“I feel I work best on the freshman level,” Kahl said. “My record has been decent, and the girls that come in are very talented. A lot of times, girls will come in as great athletes but need work on the volleyball skill. You get to see how they do all four years.”
“You see the coaches in your youth and they seem like seasoned veterans to you, but there’s growing pains. You still have to try your own style to get your message across,” Thorgesen said.
Aspects of the experience can still surprise.
“I always loved football, and I’ve really taken to coaching wrestling. They’re two different sports completely, but I’ve really gotten into it,” Thorgesen said.
“The dedication of the players is amazing,” Claesson said. “You have a lot of three-sport athletes at Kaneland and there’s a lot of success. I saw that as a student, especially with football.”
Kahl loves the coaching aspect, and the Lady Knight experience, with all challenges therein.
“I sit through two games that need full attention. Sometimes it’s tough to keep your energy up, but Kelsey Flanagan (Class of 2006) helped this year a lot, and was able to take over a bit in between the games so I was able to gather myself, get energy back and move on to the next match,” Kahl said.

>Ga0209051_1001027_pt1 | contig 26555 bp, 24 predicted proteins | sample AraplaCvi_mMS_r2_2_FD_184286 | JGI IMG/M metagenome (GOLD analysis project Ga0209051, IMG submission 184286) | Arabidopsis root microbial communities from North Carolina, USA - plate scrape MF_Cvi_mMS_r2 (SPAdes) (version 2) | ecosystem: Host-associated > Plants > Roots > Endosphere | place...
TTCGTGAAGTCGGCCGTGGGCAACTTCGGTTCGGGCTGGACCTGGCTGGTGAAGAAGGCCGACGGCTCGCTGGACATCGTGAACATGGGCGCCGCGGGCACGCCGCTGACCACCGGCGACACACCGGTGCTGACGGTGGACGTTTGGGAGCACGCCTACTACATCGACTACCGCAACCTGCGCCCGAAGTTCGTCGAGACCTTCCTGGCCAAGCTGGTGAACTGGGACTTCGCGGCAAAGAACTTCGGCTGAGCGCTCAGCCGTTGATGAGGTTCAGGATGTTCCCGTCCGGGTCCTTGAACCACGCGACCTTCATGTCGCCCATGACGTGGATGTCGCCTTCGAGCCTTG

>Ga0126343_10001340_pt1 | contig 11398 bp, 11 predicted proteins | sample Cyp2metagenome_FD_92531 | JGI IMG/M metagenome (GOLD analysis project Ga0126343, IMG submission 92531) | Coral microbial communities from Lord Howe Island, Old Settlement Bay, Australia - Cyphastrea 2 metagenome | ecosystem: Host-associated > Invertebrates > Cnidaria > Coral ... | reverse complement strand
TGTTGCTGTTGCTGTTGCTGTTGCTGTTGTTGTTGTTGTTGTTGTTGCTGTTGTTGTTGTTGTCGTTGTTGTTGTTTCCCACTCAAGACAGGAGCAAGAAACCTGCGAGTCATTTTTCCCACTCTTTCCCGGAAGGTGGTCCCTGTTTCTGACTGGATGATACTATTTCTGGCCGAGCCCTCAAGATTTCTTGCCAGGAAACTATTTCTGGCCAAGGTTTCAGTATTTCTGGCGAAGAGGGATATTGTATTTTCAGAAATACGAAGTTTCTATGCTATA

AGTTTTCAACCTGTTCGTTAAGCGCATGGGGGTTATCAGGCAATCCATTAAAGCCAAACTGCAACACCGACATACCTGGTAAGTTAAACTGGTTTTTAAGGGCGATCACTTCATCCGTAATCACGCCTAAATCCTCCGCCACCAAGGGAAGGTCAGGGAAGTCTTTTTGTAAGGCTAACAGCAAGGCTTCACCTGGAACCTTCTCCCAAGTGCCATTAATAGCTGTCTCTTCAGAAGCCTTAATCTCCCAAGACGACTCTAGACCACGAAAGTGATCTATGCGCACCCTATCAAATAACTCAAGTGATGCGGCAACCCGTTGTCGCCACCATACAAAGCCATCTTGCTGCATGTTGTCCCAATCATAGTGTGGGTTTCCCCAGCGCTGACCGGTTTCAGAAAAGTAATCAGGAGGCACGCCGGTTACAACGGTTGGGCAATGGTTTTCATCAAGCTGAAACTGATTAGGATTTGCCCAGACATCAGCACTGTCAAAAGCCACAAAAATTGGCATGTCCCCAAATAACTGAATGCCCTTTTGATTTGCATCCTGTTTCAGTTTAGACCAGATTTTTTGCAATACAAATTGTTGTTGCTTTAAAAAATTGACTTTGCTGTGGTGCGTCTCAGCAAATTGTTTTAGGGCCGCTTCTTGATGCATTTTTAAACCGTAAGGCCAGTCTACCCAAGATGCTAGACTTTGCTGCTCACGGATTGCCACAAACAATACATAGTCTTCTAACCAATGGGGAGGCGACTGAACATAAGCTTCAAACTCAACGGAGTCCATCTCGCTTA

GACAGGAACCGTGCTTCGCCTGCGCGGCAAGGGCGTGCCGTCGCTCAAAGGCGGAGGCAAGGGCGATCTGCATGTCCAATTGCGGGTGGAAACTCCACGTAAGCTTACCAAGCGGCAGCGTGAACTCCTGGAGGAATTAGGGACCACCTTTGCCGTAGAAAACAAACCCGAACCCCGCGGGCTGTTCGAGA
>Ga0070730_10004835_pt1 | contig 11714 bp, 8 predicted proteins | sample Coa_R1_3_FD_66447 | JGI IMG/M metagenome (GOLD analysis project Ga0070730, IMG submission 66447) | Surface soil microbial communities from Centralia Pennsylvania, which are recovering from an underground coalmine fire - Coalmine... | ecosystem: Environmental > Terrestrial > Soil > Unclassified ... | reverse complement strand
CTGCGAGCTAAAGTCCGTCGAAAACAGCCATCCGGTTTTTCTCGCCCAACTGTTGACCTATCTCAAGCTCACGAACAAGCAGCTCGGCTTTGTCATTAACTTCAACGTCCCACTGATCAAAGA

In his still young coaching career, Claesson looks to instill what he was witness to as a diamond backstop and Knight pass-catcher.
“The coaches were always approachable. I could talk with any of them. Kaneland coaches have great relationships with their team,” Claesson said.
For Kaneland High School athletics, it’s been fortunate to see the return of capable athletes from its annals of history mentor current athletes today. It stands to wonder which Knight or Lady Knight currently brandishing the KHS jersey could make their way back in 2024?
Editors note: We contacted numerous coaches at Kaneland that were once KHS athletes, but did not hear back from many prior to publication.